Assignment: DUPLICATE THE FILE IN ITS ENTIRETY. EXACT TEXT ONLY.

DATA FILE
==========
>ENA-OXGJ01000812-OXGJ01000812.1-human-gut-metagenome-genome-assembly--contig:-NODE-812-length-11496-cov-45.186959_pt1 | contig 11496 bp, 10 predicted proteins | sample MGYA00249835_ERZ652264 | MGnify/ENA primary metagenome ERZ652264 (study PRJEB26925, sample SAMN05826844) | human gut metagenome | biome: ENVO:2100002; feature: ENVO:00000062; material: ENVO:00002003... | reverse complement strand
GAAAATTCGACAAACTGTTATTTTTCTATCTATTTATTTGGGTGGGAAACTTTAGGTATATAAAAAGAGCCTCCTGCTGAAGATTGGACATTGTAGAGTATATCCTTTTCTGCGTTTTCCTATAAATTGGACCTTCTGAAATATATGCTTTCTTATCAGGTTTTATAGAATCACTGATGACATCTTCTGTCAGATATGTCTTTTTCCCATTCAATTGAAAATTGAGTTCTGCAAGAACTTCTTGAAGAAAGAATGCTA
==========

>ENA-OXGJ01000812-OXGJ01000812.1-human-gut-metagenome-genome-assembly--contig:-NODE-812-length-11496-cov-45.186959_pt1 | contig 11496 bp, 10 predicted proteins | sample MGYA00249835_ERZ652264 | MGnify/ENA primary metagenome ERZ652264 (study PRJEB26925, sample SAMN05826844) | human gut metagenome | biome: ENVO:2100002; feature: ENVO:00000062; material: ENVO:00002003... | reverse complement strand
GAAAATTCGACAAACTGTTATTTTTCTATCTATTTATTTGGGTGGGAAACTTTAGGTATATAAAAAGAGCCTCCTGCTGAAGATTGGACATTGTAGAGTATATCCTTTTCTGCGTTTTCCTATAAATTGGACCTTCTGAAATATATGCTTTCTTATCAGGTTTTATAGAATCACTGATGACATCTTCTGTCAGATATGTCTTTTTCCCATTCAATTGAAAATTGAGTTCTGCAAGAACTTCTTGAAGAAAGAATGCTA